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  • Dr. Richard Quinlan

Why the Same Mistakes Cannot be Made in Darfur

August 29, 2023

Darfur, Sudan became a symbol of international suffering and torment in the early 2000s as years of brutal fighting escalated into what then United States Secretary of State Colin Powell labeled a genocide in 2004. While initial fighting in Sudan began in the late 1980s with the ascension of Omar Hassan al-Bashir, the world truly became aware of Sudan’s blood-soaked instability between 2003-2005, at which point the United Nations estimates over 300,000 people were killed in Darfur, with millions of others displaced and forced to live in refugee camps within their own nation’s borders or in neighboring Chad. Although the events in Sudan marked the first time any U.S. official ever uttered the word “genocide” to describe violence within a country, Powell’s words did very little to settle the unrest. The United States was not alone in failing to repress the atrocities committed against the Sudanese, and even after a referendum that created the two nations of Sudan and South Sudan, tensions and violence remained. South Sudan suffered through a civil war from 2011-2020, while Sudan witnessed the removal of al-Bashir in a 2019 coup who was then replaced by Ahmed Awad Ibn Auf. However, Ibn Auf’s position of power was short-lived as Abdel Fattah Abdelrahman al-Burhan, leader of the military junta responsible for the coup (the Rapid Support Forces), took command. In 2021, al-Burhan led a coup against the civilian government of Prime Minister Abdalla Hamdok, who then abdicated power in January 2022 to Osman Hussein. Turmoil through coups and violence has allowed for the military to gain greater control and influence over the people. The Sudanese live in a state of perpetual fear and uncertainty about their homeland. Now, nearly twenty years after the recognition of genocide, Sudan once again finds itself in the midst of unimaginable violence and suffering. The question remains as to whether the global response will be swifter and stronger this time.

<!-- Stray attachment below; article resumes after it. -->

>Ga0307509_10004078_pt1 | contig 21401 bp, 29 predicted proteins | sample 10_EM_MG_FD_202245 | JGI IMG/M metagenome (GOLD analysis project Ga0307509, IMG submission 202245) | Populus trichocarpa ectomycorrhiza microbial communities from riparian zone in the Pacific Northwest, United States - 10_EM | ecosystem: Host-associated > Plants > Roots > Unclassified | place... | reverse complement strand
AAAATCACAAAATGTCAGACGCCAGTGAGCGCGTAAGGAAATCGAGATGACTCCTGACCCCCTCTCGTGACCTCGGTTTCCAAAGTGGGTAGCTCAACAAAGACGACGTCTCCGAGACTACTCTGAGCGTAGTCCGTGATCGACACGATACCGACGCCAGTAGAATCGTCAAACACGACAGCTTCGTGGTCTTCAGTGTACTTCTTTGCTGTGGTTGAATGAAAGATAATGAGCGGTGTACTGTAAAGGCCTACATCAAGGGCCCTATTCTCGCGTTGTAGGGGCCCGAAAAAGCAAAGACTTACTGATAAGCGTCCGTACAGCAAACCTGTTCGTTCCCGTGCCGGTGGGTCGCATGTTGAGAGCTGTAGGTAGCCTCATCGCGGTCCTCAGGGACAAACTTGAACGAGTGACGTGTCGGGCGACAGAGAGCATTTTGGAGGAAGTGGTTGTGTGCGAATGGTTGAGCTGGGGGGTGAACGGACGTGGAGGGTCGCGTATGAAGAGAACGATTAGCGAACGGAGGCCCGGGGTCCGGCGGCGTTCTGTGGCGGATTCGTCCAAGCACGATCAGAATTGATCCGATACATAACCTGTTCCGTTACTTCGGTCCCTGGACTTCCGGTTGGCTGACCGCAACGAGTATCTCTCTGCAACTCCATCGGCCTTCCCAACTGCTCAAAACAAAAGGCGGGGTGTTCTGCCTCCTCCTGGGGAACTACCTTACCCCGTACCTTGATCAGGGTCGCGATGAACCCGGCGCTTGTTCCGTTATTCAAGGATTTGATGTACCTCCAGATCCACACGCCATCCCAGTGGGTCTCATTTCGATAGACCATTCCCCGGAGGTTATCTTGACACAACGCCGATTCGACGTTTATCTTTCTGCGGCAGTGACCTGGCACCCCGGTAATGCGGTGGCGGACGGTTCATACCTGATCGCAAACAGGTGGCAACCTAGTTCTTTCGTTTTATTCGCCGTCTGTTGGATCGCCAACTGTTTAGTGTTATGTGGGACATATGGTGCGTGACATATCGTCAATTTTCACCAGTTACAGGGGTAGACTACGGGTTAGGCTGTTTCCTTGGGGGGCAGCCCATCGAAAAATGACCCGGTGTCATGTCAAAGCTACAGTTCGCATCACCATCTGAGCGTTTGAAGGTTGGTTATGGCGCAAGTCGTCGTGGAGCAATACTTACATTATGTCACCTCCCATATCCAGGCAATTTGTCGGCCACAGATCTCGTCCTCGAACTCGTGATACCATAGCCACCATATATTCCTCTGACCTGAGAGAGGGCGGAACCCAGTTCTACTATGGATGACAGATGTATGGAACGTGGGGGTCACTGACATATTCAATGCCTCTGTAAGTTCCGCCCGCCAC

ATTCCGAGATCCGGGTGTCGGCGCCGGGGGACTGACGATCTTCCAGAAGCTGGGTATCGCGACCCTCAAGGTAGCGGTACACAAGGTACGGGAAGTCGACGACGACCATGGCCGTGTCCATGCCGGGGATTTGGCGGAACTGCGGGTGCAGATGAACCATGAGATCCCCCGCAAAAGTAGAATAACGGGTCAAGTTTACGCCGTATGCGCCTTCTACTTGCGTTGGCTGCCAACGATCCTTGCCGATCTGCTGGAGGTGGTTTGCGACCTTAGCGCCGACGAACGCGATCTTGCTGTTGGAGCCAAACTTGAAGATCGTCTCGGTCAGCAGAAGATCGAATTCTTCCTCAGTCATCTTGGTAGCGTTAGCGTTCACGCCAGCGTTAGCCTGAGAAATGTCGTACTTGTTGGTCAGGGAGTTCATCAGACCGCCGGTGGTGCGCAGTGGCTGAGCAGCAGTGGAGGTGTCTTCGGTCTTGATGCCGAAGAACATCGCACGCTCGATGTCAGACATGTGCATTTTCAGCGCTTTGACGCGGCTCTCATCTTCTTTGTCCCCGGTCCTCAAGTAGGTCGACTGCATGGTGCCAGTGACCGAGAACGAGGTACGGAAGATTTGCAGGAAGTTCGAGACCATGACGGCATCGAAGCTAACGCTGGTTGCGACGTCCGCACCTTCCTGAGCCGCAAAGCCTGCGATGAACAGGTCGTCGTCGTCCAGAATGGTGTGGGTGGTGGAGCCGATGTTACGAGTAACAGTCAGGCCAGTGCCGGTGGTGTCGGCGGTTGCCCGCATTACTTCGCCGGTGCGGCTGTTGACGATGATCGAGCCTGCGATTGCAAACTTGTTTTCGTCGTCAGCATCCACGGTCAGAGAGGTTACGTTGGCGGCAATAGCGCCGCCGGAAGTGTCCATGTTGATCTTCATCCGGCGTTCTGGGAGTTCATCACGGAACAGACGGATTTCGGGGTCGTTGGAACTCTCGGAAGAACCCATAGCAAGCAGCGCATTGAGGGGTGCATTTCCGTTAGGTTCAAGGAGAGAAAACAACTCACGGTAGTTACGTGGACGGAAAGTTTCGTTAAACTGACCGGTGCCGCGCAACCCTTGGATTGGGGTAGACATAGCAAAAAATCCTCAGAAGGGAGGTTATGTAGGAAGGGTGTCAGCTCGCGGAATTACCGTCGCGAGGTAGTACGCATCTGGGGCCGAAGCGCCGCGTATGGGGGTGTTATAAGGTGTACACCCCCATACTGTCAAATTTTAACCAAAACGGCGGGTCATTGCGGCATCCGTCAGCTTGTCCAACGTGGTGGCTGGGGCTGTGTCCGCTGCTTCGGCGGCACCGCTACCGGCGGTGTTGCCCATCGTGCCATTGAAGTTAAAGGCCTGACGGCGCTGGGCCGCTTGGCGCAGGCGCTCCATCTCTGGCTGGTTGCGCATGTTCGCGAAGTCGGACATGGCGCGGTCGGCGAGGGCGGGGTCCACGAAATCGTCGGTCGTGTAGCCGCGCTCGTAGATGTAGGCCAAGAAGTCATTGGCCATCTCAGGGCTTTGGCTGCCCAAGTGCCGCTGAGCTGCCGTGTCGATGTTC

[Image source: The Economist, November 2019]

Human Rights Watch has carefully monitored the increasing instability and violence in Sudan and has publicly called upon the International Criminal Court (ICC) to investigate claims of widespread civilian deaths, particularly in the town of Masalit, a village in western Darfur attacked in mid-May. The killing of men, women, and children has been reported, with thousands of civilians forced to flee into Chad following the burning of their homes. One report from the attack noted that the Rapid Support Forces (RSF) shot individuals hiding in schools and mosques, and the region has become increasingly inaccessible to foreign aid, only exacerbating the dire nature of the situation. While brief cease-fires were negotiated, including one Saudi-brokered agreement in April, these agreements did not last and did nothing to suspend the killings reported by Al Jazeera. A mass grave of 87 people, including women and children, was discovered in June 2023. Among those who perished were victims who died slowly from “untreated injuries”, according to a UN Report cited in The Guardian. The RSF denied any role in the killings and an unnamed spokesman said the group would participate in investigations concerning the murder of civilians.